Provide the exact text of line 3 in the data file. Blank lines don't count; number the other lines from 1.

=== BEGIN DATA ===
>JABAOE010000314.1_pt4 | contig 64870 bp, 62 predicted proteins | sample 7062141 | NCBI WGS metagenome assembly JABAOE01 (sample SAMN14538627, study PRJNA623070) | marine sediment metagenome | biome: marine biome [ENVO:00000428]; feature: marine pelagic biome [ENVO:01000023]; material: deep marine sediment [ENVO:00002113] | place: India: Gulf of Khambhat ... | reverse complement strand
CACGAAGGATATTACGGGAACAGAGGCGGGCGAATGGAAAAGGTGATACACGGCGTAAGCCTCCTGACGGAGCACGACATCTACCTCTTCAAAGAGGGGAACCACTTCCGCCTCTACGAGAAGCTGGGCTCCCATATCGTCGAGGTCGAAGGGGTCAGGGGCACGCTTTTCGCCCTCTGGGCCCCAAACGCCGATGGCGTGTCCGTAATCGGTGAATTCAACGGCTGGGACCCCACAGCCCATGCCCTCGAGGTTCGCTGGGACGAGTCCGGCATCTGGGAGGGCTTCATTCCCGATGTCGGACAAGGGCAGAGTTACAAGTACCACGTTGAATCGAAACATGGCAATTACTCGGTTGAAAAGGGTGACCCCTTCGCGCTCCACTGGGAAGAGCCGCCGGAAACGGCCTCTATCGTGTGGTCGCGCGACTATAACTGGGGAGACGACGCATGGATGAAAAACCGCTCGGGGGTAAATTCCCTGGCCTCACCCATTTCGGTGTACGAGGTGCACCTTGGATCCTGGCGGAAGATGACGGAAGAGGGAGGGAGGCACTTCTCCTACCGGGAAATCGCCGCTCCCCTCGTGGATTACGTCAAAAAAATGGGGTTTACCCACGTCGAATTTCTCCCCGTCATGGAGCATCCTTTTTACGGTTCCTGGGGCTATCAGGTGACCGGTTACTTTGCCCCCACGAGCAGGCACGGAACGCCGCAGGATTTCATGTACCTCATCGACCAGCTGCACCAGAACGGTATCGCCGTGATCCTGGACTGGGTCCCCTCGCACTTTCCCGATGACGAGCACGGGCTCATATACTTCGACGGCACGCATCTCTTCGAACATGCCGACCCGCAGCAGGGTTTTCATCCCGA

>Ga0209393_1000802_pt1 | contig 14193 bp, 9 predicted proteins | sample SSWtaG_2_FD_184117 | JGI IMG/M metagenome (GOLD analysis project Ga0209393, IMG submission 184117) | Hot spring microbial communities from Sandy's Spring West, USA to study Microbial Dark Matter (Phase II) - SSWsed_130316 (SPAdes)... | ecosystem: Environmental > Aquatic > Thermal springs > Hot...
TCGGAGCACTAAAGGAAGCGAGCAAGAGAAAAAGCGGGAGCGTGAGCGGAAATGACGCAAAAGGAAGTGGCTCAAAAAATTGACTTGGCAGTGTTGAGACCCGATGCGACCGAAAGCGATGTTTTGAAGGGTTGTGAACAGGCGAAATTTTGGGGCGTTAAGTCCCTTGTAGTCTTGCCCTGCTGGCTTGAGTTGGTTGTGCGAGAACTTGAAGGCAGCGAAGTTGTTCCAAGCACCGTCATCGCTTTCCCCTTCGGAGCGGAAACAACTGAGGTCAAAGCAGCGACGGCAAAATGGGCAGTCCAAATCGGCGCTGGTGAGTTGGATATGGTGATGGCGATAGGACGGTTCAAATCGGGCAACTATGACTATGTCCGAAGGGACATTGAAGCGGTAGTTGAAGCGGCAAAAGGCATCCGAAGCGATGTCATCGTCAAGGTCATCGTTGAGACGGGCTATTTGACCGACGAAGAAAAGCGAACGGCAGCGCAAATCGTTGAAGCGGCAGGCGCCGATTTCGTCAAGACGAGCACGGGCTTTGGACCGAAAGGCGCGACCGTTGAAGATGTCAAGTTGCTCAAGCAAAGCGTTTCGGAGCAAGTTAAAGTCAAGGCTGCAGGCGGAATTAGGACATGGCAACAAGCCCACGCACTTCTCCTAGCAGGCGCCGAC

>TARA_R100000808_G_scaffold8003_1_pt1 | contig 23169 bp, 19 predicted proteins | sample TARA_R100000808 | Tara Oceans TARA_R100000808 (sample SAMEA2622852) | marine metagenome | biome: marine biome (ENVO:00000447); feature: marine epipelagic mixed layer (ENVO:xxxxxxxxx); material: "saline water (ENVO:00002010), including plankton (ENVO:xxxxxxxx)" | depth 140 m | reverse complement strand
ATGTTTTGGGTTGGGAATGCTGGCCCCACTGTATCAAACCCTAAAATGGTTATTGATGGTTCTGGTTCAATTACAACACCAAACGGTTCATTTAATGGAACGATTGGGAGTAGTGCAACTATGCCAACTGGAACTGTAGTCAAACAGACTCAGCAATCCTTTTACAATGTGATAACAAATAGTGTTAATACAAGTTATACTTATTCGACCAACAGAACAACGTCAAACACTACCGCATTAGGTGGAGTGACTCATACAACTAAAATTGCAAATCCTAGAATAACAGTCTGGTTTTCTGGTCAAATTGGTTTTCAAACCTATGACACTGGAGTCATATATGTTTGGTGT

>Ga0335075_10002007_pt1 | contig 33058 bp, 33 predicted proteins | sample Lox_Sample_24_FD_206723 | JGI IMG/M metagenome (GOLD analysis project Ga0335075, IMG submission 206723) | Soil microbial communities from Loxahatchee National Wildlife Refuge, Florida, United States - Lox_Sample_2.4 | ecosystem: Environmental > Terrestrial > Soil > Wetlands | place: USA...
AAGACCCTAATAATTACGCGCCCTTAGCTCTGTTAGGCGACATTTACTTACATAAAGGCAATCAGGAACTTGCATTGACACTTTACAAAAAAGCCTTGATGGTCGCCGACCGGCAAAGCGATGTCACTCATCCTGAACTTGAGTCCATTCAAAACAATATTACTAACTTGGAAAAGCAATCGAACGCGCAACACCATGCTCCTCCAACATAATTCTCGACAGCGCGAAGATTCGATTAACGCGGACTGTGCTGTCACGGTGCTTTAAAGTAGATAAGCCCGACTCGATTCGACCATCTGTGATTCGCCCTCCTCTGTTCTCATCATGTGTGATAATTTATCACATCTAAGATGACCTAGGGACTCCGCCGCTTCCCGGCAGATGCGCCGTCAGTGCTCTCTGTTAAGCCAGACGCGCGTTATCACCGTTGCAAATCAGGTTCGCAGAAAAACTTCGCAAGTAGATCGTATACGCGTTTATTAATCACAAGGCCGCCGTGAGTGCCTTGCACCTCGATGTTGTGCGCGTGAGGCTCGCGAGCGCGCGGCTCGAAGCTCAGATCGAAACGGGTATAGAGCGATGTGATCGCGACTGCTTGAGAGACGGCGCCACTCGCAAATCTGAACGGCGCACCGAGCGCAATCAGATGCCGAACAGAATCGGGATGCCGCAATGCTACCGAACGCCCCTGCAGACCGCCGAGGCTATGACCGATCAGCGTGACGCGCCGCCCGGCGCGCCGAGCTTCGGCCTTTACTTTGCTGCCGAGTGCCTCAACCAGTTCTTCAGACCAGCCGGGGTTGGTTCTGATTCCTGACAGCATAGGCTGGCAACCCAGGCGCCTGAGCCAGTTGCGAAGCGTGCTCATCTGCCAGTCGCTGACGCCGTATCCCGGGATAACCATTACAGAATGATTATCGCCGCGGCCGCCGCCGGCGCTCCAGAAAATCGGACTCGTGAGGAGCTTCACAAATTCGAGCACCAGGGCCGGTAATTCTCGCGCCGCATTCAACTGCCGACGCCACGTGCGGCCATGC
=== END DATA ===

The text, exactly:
>Ga0209393_1000802_pt1 | contig 14193 bp, 9 predicted proteins | sample SSWtaG_2_FD_184117 | JGI IMG/M metagenome (GOLD analysis project Ga0209393, IMG submission 184117) | Hot spring microbial communities from Sandy's Spring West, USA to study Microbial Dark Matter (Phase II) - SSWsed_130316 (SPAdes)... | ecosystem: Environmental > Aquatic > Thermal springs > Hot...